PS They Weren’t Joking!

Last Monday’s Country Leader showed a member of Animal Liberation holding a very strange contraption, a helicopter drone. It looked like something out of Doctor Who. And guess what? The date wasn’t April 1.

One of the reasons this man gave for flying these things over farms was that if they saw sheep dying of flies they could report it to the proper authorities.

I have a suggestion for you: report it to the farmers. Being on the spot they’ll be able to save them. Isn’t that better than reporting dead and dying animals to whoever the authorities are? Too late and after the fact!

I’d like to quote an 85yo retired farmer: When told of the drones he said, “Oh good. They should give them to the farmers. Then they’ll be able to take care of the animals themselves.”

Sadly, it is often very hard to detect flies on a sheep before it is too late. (Maggots release a toxin into the blood.) I doubt whether a person not trained in sheep behaviour would notice all but the most extensive instances of fly-strike. Sometimes, it only takes a tiny patch (5cmx5cm) to be toxic. If it is under the sheep’s belly it can be impossible to detect without upending the sheep.

The only real help is prevention, but chemicals are expensive and dangerous. I have always used long-acting chemicals that stay in the wool for a number of weeks and have sometimes wondered whether my stoush with breast cancer can be partly attributed to all the Diazinon showers I’ve taken over the years while putting sheep through the jetting race before we knew it was a carcinogen.

As mentioned, I don’t think drones would be very helpful in the matter of fly-strike in sheep, but calving heifers, now, that’s another story! I think longingly of sending out a drone to check my calving heifers instead of crunching over frost-embroidered hills, teeth chattering. Sneaking around so I don’t disturb them, close enough to see if they’re in trouble, far enough away to be safe if they get up and charge me. Heifers can become very upset when they’re calving and act completely out of character.

The farmers are reported to be unimpressed by the idea of drones, but when they think about it I’m sure they’ll see all the advantages of this new technology, just as the retired one did. The problem is that it is beyond the financial reach of most of us. The only one who seems to be able to afford it is Animal Liberation – thanks to the generous donations of its members.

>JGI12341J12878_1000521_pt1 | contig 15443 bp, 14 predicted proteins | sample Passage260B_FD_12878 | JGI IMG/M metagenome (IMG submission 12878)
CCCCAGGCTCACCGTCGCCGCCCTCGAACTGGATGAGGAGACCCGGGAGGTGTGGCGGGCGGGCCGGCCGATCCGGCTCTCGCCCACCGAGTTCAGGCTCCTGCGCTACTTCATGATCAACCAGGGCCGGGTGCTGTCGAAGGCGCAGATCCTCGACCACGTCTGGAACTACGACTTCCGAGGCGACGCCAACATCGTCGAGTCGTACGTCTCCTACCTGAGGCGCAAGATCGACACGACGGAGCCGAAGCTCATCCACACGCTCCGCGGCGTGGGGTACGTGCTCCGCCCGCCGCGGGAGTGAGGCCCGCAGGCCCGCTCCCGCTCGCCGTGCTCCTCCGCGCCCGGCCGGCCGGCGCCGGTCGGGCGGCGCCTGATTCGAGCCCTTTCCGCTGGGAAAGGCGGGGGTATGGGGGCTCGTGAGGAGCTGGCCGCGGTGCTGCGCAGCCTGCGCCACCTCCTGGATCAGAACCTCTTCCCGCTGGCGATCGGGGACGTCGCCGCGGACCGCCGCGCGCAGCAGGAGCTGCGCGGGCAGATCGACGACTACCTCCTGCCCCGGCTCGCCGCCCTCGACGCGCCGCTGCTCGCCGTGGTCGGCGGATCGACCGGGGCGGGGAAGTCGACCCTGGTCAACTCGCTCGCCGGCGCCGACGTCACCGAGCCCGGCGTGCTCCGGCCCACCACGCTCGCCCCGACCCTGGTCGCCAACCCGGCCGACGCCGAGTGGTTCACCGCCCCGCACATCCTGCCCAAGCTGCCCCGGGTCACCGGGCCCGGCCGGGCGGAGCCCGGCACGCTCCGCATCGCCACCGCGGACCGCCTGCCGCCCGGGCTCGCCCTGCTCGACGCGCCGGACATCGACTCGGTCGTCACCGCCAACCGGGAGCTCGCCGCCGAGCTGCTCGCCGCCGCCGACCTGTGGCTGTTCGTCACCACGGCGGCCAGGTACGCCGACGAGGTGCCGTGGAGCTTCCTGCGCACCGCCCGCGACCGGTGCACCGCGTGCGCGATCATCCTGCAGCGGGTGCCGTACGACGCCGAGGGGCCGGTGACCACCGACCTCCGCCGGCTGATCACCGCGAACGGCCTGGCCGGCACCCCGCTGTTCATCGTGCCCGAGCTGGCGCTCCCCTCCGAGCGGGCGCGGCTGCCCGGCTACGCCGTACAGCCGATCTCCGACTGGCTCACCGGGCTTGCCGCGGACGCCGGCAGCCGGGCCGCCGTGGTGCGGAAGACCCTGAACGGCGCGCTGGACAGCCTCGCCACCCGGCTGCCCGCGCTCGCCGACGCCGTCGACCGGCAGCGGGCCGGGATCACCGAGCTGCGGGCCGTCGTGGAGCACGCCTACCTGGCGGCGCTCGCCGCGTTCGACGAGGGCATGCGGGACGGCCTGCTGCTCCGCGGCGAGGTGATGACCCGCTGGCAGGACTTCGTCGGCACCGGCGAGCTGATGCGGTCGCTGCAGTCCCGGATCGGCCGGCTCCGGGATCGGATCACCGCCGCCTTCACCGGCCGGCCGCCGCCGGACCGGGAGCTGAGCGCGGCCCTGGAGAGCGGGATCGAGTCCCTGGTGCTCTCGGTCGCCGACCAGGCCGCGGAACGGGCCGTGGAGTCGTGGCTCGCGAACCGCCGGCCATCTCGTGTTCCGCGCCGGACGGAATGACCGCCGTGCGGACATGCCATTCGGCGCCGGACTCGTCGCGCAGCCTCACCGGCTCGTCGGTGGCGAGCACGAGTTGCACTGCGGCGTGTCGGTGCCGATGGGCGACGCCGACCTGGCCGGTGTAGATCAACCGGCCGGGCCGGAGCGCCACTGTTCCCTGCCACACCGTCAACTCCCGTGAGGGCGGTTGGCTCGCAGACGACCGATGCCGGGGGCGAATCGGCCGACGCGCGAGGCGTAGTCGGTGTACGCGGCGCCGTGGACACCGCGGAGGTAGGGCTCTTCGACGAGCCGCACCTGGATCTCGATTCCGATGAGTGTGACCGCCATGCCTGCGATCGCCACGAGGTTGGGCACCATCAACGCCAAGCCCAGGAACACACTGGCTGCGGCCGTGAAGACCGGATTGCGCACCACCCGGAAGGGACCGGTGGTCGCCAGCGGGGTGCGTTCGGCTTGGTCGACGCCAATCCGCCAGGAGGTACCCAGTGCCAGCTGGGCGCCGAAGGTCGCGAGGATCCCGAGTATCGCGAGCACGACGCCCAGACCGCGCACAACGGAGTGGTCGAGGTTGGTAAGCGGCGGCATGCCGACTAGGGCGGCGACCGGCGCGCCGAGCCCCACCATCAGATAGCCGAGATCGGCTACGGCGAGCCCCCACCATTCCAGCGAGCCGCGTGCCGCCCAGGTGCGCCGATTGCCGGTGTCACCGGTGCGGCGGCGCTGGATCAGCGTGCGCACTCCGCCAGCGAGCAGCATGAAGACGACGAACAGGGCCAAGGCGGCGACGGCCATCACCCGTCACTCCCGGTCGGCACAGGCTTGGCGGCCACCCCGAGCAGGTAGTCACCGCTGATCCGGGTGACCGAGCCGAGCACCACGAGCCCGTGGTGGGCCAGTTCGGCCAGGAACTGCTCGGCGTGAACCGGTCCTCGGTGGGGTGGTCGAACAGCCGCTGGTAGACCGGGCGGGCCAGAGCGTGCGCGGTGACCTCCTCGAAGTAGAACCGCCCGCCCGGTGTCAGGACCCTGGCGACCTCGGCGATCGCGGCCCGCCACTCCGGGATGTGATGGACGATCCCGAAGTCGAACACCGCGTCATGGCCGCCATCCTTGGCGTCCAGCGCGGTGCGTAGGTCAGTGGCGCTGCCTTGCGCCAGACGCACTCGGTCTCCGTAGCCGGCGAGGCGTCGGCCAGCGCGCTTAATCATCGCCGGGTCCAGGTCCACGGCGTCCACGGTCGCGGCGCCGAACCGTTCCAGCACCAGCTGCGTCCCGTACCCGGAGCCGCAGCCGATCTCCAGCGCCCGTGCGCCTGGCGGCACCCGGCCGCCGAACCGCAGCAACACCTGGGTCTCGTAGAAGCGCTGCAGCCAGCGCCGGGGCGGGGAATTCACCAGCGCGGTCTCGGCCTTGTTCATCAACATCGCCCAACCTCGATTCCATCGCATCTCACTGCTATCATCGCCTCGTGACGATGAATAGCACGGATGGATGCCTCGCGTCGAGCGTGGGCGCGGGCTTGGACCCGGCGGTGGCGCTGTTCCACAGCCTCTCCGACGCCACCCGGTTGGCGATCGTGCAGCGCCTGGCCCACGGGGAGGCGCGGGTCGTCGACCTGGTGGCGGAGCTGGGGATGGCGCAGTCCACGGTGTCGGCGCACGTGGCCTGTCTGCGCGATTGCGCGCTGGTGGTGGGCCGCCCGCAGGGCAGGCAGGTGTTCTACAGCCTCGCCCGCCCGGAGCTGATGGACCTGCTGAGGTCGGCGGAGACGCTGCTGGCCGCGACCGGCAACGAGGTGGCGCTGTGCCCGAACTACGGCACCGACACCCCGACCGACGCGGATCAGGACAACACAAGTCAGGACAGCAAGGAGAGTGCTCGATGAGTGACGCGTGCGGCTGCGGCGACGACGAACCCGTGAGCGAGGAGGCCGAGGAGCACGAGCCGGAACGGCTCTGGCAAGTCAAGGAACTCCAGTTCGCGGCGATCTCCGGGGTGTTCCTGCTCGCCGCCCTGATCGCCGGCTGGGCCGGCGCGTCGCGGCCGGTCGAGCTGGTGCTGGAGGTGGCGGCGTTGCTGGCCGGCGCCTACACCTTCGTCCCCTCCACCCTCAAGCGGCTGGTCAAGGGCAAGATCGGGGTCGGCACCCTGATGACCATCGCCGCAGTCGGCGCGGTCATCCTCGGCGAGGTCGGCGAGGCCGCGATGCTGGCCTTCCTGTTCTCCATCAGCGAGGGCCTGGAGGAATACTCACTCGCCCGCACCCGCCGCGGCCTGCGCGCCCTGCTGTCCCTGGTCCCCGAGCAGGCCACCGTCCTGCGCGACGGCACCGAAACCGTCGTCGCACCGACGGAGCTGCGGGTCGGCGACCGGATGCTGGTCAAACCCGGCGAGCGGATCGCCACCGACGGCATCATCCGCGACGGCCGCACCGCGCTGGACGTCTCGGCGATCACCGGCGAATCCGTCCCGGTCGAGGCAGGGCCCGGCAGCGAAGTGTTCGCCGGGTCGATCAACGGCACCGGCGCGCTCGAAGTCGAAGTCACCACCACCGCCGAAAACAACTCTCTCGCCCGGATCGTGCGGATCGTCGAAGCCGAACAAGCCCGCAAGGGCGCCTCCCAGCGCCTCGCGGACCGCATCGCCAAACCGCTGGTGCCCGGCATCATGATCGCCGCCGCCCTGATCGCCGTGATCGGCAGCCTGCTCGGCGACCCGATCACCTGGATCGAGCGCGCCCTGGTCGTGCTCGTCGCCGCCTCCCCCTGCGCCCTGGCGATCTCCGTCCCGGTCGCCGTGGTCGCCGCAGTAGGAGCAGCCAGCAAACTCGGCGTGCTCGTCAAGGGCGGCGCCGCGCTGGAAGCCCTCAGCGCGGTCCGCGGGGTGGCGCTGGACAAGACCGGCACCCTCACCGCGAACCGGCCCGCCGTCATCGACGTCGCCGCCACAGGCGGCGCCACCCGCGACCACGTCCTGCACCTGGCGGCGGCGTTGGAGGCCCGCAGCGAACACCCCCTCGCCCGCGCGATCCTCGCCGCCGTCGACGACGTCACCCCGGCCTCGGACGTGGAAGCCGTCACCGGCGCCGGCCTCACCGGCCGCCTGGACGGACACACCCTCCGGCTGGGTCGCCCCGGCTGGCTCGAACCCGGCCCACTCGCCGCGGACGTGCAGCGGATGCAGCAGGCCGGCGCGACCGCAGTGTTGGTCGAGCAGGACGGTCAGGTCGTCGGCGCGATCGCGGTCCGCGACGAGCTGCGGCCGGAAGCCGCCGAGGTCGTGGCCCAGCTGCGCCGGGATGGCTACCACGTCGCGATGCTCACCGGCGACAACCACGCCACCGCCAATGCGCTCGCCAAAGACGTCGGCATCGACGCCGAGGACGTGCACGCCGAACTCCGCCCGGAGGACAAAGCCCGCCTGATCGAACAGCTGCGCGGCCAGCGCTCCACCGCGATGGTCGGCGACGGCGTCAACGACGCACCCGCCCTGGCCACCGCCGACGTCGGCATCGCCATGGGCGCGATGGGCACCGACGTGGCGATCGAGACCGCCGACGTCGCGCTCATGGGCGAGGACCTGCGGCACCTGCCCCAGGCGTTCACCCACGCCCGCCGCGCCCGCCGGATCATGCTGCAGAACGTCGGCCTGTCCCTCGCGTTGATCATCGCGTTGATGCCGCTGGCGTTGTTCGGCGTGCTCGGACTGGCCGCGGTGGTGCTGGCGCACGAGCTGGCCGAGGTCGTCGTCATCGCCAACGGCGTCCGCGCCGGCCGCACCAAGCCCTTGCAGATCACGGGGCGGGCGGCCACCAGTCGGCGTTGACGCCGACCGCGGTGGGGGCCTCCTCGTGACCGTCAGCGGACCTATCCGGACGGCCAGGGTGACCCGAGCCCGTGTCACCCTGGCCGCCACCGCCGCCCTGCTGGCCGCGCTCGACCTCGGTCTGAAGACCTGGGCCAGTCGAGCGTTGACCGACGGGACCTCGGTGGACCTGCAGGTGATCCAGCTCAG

But wait! Have we done an environmental impact study on this little gadget? Made sure it won’t terrify the birds? And is not noisy or  intrusive enough to spook our horses, stampede our sheep and cattle or put our hens off the lay? Yes? Excellent!

So how about it, Animal Libbers? Are you prepared to help the farmers help their livestock? Then, they’ll be able to save any poor animal they may have missed on their daily rounds.

I see this as a win-win situation all round: for the animals, the farmers and the activists.

Bring it on! Let’s do it!


One thought on “PS They Weren’t Joking!

  1. I can’t believe it wasn’t a joke! There must be a lot of money invested in setting something like that up. I’m sure the money could be better spent.

    It seems to me, the objective of Animal Rights groups and Farmers, such as yourself, are aligned, in that, you do really want what’s best for the animals.

    Employing drones to conduct spying undoubtedly categorises farmers as ‘the enemy’, and I don’t really think that is a positive step for animals. I can’t say that I’m extremely educated in all the processes undertaken by either group, but I would imagine, it would be far more positive for Animal Protection Groups to put their money towards creating programs where, for e.g., Farmers can voluntarily join to get an ‘animal friendly’ rating (like heart-approval ticks on food), and that way, it would involve the two groups joining forces to lay out some ground rules as to what is considered ‘animal friendly’ farming.

    Something like this would say – we don’t assume you all mistreat your animals, we assume that you care. Furthermore, the funds spent on spying, could be redirected towards going directly to the care of the animals. Imagine if Farmers could get ‘sponsorship’ from Animal Activist groups (if they meet voluntary guidelines) so that the money could be put towards more farmhands to check the stock, to ensure they are not fly-blown etc.

    Perhaps I’m too idealistic, and probably, too ignorant about all the processes. But I really don’t see how sending out drones helps animals. To me, it’s saying, ‘you’re the enemy’ and we just want to catch you out. How does that help a poor fly-blown sheep? Wouldn’t it be better to help employ more people so that a ‘human’ could pick this up and actually do something about it, before it’s too late for the poor animal?

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